See Full Story
In the history of Apple applications and features, there's only one that consistently makes me feel like I'm an idiot: iCloud. The problem is, I can't tell where iCloud begins and where it ends. I can't tell when it's working, when it's not working, and when I've just selected the wrong setting. Consequently, my experience is not anywhere near Apple's vision, not even close to Apple's promises. If Apple's iCloud is a Hawaiian paradise, I'm in Siberia.
As the mass-market slowly catches up with the early-adopters of personal clouds and the like, it will bring the challenge of 'family' to the fore... I have my own Apple ID, as does my wife. I don't see why I should need two, just so I can have my own email and calendar but so that we can share media. Likewise I don't see why content that I purchase I shouldn't be able to share with my wife; I could lend her a CD, or a book or a DVD... yet in iTunes I can't do this readily and easily.
Clearly Apple et al have to protect themselves against large groups of content sharers. However there are clearly groups of people, namely families, that should - legitimately - have access to each others content.
I think the organisation that cracks the family argument - in addition to making a cloud work for multiple people without the need for a PHD in organisational science, will have a distinct competitive advantage. Particularly in the ability to manage content for children (minors to my American friends!)
I agree that iCloud is a bit difficult to understand and use. I agree that having two Apple ID's under one roof for a couple is confusing. BUT, I am glad that I don't share it with the wife. The stuff that she puts on her phone and computer is not what I want. I don't want to share her crap, and she doesn't want mine. However, I've found that all video and music I place on a home server is fully accessible for everyone. Through her own itunes account she has full access. However as well, I do a lot of behind the scenes to make that happen. I don't purchase video and music through iTunes. I find other means and place it in my server for all to use. no longer an issue for sharing. PS. you're complaining a bit much. its not that bad.
I like Apple products, I hate Apple services. They are in constant flux they work sometimes and sometimes they don't. I think Apple uses these services like iCloud to simply lock people into a useless and meaningless ecosystem because many don't know their are better options for Apple lovers. Its just sucks you in from the time you turn on that Apple product. Oh, and just try getting away from iCloud services. You can't just delete a Apple ID or simply erase iCloud. No you can turn it off. But you cannot delete your account.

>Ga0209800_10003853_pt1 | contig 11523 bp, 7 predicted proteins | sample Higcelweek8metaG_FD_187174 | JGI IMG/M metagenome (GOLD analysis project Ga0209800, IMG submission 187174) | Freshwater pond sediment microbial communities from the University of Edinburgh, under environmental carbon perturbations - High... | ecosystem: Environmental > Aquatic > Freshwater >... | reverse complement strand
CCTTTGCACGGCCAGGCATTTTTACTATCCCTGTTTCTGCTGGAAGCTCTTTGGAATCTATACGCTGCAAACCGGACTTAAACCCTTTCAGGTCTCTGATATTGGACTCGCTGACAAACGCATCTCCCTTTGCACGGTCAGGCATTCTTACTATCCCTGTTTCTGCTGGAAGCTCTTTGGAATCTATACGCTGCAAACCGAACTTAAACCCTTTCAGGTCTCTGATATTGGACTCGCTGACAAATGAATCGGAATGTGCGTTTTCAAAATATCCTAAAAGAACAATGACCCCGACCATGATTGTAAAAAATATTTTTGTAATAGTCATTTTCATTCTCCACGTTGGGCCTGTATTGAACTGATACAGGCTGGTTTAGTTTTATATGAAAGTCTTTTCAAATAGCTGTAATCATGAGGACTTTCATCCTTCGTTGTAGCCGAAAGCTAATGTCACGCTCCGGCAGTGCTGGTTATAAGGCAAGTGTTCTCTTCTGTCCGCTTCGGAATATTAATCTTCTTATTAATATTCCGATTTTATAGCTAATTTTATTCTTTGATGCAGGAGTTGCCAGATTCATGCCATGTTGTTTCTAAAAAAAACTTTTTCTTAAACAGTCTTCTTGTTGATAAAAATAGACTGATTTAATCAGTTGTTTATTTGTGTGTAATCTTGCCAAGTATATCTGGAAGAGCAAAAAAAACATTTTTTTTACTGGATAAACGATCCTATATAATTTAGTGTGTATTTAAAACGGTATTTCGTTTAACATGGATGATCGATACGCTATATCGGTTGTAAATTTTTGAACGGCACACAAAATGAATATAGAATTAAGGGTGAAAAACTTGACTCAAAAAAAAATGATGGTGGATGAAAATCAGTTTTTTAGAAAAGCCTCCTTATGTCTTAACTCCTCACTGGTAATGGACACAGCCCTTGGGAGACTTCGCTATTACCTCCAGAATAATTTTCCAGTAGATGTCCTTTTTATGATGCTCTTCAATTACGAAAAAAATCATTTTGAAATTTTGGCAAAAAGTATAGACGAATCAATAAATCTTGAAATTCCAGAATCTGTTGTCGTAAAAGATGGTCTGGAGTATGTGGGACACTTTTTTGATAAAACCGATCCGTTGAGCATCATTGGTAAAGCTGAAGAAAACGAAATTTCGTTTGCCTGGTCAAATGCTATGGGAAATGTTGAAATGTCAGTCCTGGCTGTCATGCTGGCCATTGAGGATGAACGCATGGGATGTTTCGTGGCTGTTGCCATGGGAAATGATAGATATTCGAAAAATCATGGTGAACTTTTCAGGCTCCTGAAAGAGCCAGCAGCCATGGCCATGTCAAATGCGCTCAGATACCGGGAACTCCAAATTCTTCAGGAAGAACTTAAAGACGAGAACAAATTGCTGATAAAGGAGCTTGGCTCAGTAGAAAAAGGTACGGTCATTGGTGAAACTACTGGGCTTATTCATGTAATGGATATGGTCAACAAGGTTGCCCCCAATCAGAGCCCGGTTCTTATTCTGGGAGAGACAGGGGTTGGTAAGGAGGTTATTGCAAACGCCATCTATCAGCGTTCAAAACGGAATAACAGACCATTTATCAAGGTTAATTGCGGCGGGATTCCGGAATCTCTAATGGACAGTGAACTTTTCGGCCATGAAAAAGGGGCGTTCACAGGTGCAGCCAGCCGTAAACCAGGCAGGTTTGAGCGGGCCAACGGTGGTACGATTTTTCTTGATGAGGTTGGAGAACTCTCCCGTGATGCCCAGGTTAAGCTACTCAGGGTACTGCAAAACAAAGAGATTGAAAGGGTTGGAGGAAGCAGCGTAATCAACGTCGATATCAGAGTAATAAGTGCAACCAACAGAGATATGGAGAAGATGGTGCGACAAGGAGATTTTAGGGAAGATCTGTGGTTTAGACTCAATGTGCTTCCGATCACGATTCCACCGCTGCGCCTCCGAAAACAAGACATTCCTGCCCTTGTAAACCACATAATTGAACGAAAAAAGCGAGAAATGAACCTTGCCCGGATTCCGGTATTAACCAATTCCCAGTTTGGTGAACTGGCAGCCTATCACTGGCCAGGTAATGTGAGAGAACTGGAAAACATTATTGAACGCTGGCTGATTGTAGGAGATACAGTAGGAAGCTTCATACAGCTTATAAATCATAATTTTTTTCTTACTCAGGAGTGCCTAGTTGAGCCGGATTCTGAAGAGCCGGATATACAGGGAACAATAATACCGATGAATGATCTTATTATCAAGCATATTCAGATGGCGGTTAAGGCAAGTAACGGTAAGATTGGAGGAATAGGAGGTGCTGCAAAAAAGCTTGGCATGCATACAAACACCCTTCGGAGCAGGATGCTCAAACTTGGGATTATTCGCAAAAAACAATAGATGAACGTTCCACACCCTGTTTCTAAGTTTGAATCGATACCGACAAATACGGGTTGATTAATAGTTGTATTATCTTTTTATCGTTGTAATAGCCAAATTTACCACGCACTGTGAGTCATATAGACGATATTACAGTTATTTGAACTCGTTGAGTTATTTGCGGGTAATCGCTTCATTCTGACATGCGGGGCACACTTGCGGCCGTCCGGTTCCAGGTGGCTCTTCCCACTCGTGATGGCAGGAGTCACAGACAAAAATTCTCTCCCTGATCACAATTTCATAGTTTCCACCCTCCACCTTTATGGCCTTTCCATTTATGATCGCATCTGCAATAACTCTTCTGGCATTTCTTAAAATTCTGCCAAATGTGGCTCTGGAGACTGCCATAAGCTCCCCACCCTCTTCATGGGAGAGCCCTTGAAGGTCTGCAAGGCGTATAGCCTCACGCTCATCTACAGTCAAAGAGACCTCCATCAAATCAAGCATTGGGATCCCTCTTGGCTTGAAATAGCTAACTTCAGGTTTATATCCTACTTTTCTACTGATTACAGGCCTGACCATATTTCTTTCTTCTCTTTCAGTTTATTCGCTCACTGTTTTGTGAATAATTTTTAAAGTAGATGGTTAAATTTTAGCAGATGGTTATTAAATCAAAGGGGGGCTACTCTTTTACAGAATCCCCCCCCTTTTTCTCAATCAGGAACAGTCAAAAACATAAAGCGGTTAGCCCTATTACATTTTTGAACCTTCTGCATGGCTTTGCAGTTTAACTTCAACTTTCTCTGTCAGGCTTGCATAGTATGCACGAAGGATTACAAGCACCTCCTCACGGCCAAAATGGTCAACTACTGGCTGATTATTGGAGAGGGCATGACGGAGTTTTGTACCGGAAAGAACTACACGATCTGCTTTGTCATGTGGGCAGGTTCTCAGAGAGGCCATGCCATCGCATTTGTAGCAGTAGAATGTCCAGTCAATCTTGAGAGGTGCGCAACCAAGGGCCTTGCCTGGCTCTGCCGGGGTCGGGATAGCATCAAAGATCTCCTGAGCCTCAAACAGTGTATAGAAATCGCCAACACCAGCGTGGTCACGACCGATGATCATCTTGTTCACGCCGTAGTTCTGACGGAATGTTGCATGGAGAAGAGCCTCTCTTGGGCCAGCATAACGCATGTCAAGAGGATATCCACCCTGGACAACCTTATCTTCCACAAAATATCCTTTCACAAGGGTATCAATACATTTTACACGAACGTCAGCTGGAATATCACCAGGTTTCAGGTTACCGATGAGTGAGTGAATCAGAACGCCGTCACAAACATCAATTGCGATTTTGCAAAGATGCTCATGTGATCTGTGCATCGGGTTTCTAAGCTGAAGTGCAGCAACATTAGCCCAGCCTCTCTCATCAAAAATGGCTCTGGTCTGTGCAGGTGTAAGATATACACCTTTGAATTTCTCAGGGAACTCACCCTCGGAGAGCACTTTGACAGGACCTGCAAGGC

I think Apple should be fined for creating such a closed ecosystem. If Microsoft tried this the EU would certainly say something.
iCloud is useless for me. I use Outlook for Mac as my main email, contacts and calendar app. Outlook for Mac syncs well enough with the Apple’s Contacts and Calendar apps on my Mac, but backing up these apps to iCloud through iTunes creates duplicates of all entries in the both address books and calendars (Outlook’s and Apple’s). There are de-duplicate apps you can purchase to fix this nightmare after it occurs, but it took $4.99, a lot of Googling (where I found this problem was widespread) and 3 hours wasted from my life just to get back to square one. Depending on how many contacts and calendar entries one has, attempting to de-dup by hand could take days. The only solution for me that keeps my head out of the blender is to back up my iPhone and iPad to my computer and use a third-party backup service to store that data in the cloud. iCloud is a nice theory, but in practice it is a complete waste of time, with the exception of the find my iThing feature which can be useful in an emergency, but can also be delivered as a standalone app/service.
Not yet being an assiduous user of iCloud, I have been mildly irritated every time I tried using it. It all seems less obvious - "cloudy" even - than that to which the Mac environment has accustomed us. I put that impression down precisely to my so far intermittent usage of the Cloud services but if a discerning user like your good self is unhappy with it, then there is indeed something amiss. I very much look forward to following your exploration and comments on iCloud. I'm sure it will help many a perplexed user. Would that the reshuffled teams at Cupertino also find your comments helpful.